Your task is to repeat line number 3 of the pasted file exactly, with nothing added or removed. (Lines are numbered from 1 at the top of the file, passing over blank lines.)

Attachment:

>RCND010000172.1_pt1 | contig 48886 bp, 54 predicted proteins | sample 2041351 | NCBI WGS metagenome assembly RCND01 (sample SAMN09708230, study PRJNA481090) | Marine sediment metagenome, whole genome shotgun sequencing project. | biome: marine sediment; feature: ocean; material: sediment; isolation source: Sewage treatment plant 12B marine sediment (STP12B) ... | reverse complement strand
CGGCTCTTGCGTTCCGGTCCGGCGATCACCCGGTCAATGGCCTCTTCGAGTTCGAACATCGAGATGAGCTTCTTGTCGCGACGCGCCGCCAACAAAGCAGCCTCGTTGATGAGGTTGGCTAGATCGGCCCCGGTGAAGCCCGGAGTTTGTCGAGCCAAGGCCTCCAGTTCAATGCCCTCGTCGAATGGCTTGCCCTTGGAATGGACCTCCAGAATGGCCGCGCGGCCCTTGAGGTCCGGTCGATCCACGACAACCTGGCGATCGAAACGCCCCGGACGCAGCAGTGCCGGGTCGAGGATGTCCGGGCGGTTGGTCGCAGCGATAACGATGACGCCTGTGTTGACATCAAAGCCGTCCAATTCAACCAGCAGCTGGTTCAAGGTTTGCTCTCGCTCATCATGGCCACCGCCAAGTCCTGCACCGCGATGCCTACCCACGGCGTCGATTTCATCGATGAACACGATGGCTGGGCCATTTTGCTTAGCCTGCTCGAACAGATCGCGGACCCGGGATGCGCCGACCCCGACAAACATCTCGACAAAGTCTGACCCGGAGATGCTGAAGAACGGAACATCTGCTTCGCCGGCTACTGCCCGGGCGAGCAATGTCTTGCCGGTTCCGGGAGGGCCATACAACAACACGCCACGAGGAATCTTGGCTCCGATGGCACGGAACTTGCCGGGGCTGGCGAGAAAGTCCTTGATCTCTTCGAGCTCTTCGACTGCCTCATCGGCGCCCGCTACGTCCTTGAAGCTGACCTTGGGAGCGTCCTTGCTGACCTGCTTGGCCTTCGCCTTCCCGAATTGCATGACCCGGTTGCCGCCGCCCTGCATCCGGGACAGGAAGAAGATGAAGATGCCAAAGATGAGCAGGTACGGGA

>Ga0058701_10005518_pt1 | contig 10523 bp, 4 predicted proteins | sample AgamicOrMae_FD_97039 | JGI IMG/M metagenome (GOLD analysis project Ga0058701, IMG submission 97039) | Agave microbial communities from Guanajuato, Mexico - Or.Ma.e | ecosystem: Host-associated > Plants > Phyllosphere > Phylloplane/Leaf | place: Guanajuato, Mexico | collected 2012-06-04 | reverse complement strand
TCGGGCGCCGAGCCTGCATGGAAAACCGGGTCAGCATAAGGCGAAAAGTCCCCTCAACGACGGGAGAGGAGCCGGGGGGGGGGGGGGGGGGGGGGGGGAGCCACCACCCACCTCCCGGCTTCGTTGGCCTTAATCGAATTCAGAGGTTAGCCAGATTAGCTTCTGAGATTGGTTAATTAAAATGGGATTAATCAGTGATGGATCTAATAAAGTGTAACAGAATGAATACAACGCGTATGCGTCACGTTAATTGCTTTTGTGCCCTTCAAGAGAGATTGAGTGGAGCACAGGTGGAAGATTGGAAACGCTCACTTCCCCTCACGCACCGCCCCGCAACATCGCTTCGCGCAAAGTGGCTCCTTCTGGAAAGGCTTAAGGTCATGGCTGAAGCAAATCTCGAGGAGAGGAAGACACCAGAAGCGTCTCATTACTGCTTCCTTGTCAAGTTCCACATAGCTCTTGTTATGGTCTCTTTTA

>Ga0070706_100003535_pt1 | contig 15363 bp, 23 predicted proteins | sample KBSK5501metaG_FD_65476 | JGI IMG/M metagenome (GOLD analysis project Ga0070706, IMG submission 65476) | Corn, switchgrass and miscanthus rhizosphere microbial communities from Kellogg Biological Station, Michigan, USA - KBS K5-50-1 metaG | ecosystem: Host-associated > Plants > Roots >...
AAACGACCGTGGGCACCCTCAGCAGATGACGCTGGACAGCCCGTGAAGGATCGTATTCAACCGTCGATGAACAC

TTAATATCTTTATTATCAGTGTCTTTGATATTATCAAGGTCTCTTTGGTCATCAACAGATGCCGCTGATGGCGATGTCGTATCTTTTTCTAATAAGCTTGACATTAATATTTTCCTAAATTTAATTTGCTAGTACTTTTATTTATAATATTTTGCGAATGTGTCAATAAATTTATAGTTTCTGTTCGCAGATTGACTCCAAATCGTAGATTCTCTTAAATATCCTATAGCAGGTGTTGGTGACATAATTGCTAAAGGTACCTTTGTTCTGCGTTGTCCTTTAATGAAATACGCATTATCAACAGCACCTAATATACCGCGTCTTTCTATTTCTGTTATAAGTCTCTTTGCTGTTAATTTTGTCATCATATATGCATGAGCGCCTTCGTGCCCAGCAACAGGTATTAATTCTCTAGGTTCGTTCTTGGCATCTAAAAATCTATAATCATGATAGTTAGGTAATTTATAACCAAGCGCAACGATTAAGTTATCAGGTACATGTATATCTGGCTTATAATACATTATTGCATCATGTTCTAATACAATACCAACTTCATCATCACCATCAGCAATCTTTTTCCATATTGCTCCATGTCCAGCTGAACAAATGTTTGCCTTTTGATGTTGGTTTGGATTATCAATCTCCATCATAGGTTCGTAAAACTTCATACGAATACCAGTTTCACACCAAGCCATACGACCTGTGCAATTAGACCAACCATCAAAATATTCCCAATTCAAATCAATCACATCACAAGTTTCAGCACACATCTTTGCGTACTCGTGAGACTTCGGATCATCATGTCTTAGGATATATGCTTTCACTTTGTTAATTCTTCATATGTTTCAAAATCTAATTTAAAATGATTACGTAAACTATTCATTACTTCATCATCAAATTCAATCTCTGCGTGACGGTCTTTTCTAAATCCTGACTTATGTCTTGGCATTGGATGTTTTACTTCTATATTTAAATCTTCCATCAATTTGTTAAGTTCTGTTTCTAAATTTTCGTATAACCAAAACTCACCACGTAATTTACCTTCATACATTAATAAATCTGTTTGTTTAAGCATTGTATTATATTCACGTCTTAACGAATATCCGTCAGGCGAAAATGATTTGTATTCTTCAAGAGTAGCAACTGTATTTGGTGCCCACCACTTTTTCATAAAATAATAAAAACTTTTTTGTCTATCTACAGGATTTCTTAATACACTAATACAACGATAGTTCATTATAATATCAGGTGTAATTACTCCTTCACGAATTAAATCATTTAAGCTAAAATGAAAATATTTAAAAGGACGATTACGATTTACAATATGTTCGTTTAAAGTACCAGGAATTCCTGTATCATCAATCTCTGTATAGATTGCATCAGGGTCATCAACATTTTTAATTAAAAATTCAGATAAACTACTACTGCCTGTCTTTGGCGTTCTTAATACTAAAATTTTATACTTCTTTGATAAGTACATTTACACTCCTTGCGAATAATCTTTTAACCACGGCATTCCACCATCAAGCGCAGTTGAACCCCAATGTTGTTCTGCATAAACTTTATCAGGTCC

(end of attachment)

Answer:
>Ga0058701_10005518_pt1 | contig 10523 bp, 4 predicted proteins | sample AgamicOrMae_FD_97039 | JGI IMG/M metagenome (GOLD analysis project Ga0058701, IMG submission 97039) | Agave microbial communities from Guanajuato, Mexico - Or.Ma.e | ecosystem: Host-associated > Plants > Phyllosphere > Phylloplane/Leaf | place: Guanajuato, Mexico | collected 2012-06-04 | reverse complement strand